23 April 2004
Latin American and Caribbean Regional Preparatory Meeting for the Eleventh United Nations Congress on Crime Prevention and Criminal Justice Concludes
VIENNA, 23 April (UN Information Service) -- The Latin American and Caribbean regional preparatory meeting for the Eleventh Crime Congress concluded its work in San José, Costa Rica on 21 April 2004. The meeting was organized by the United Nations Office on Drugs and Crime (UNODC), in cooperation with the Latin American Institute for the Prevention of Crime and the Treatment of Offenders (ILANUD), and hosted by the Government of Costa Rica. The meeting was the third of four regional preparatory meetings being organized for the world Congress that will take place in Thailand in April 2005.
Over 130 experts from Member States and Associate Members of the Economic Commission for Latin American and the Caribbean, as well as observers from other Member States, representatives of intergovernmental organizations, United Nations bodies, United Nations-affiliated and regional institutes, and Non-Governmental Organizations attended the meeting. They met to discuss, from the regional perspective, the issues to be considered at the Congress in order to highlight special problems and concerns, as well as successful experiences and promising approaches deserving wider application.
The Congress has five substantive items on its agenda: effective measures to combat transnational organized crime; international cooperation against terrorism and links between terrorism and other criminal activities in the context of the work of the UNODC; corruption: threats and trends in the twenty-first century; and financial crimes: challenges to sustainable development; and making standards work: fifty years of standard-setting in crime prevention and criminal justice.
The Minister of Justice of Costa Rica, H.E. Patricia Vega Herrera, opened the meeting, calling for the utmost attention to be given to tackling transnational organized crime, terrorism and corruption. She noted that terrorism was a global problem that undermined the political and democratic stability of States, and that terrorists used fear to achieve their totalitarian objectives, striking with total disregard at the weakest and most vulnerable victims. She underlined the importance of more effective international cooperation against transnational crime, and welcomed the entry into force of the United Nations Convention against Transnational Organized Crime and two of its Protocols, as well as the adoption of the United Nations Convention against Corruption.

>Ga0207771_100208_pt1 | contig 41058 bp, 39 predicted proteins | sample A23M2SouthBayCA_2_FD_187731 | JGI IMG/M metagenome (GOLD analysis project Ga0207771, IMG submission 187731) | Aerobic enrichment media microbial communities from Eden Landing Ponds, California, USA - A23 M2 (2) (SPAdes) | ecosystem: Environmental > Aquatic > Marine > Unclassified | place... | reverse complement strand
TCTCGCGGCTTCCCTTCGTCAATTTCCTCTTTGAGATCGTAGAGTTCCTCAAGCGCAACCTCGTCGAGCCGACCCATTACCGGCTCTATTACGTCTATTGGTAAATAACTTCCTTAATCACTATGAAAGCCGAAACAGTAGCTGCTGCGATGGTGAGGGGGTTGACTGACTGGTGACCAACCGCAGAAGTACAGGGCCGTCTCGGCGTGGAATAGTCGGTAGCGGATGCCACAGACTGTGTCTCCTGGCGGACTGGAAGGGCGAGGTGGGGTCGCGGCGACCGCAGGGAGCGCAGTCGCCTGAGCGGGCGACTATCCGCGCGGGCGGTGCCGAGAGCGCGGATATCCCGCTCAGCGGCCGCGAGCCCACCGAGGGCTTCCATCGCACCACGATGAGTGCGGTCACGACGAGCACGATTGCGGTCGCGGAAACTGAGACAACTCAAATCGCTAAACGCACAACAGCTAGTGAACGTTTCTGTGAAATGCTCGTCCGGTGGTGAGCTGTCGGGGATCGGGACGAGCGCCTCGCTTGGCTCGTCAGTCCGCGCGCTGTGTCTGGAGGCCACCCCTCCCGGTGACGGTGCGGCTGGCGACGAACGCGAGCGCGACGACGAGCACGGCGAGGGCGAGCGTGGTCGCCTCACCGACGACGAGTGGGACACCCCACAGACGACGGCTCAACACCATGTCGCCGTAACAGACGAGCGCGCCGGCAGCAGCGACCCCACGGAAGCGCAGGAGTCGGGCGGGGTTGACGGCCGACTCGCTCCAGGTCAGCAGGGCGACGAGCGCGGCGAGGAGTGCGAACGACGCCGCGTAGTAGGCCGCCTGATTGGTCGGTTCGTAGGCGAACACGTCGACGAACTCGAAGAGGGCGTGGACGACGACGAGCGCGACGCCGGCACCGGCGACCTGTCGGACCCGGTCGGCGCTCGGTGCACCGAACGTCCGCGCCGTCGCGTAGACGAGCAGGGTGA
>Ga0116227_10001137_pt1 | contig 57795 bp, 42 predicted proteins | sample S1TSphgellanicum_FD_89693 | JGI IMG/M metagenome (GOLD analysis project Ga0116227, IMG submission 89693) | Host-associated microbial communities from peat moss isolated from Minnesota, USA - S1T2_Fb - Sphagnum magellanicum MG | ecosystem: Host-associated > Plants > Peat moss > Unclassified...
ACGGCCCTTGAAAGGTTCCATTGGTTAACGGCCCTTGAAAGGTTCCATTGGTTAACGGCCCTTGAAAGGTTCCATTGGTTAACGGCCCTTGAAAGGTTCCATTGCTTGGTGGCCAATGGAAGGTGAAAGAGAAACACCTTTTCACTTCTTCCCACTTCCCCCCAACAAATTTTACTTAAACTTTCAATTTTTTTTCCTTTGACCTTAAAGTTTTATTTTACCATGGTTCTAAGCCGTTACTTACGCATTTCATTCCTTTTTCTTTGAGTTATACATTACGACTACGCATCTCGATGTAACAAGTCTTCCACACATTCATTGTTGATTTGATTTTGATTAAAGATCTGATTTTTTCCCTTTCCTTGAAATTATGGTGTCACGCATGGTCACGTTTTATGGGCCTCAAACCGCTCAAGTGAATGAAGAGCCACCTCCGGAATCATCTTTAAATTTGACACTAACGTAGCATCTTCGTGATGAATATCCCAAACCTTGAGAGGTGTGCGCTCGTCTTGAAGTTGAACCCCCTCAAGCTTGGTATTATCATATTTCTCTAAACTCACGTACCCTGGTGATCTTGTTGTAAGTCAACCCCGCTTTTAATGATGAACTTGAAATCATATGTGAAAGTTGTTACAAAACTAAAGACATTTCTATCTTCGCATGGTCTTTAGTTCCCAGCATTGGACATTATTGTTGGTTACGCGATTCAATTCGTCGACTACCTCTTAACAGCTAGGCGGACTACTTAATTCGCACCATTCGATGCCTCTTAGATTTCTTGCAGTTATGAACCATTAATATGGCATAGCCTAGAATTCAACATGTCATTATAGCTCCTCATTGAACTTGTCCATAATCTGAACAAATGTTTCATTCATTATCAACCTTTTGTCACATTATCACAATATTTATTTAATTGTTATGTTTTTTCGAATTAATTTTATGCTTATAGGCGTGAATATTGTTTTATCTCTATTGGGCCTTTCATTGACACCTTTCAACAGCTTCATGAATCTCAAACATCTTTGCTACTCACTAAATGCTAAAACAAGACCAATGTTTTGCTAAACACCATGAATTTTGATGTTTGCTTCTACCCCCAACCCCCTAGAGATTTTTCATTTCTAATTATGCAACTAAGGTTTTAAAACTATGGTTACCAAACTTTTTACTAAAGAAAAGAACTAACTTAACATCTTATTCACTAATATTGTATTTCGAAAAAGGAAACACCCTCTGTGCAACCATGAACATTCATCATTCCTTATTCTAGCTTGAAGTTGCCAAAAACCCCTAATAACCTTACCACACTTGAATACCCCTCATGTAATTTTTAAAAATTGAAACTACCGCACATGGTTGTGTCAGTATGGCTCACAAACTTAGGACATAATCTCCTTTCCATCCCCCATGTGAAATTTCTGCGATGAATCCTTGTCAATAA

On Effective measures to combat transnational organized crime the meeting recommended that all States in Latin America and the Caribbean participate actively in the upcoming Conference of the Parties to the United Nations Convention against Transnational Organized Crime, to be held in June this year.
In stressing that States continue efforts to implement the Protocol to Prevent, Suppress and Punish Trafficking in Persons, Especially Women and Children and the Protocol against the Smuggling of Migrants by Land, Sea and Air, the San José meeting recommended that specific protection and assistance be provided for persons applying for refugee status, and that thorough analysis of individual cases involving victims of trafficking should precede the repatriation of those persons to their countries of origin. The meeting also recognized that kidnapping was one of the most serious and profitable forms of organized crime, often committed with the objective of funding organized crime and terrorist activities, and strongly recommended that urgent measures be devised to combat it.
The meeting also discussed the other themes of the upcoming Congress, and made a variety of recommendations on the six workshops to be held within the framework of the Eleventh Congress. The topics of the workshops include: enhancing international law enforcement cooperation, including extradition measures; enhancing criminal justice reform, including restorative justice; strategies and best practices for crime prevention, in particular in relation to urban crime and youth at risk; measures to combat terrorism, with reference to the relevant international conventions and protocols; measures to combat economic crime, including money-laundering; and, measures to combat computer-related crime.
A delegation from Thailand, the host country of the Eleventh UN Crime Congress (Bangkok, 18-25 April 2005), attended the Latin American and Caribbean meeting, and made a video presentation on the arrangements being put in place for the Congress.
The Latin American and Caribbean regional preparatory meeting was followed by a two-day seminar, which concludes on 23 April 2004, to provide participants the opportunity to discuss the implementation of the United Nations Convention against Transnational Organized Crime and its three Protocols, as well as the promotion of the ratification of the United Nations Convention against Corruption.
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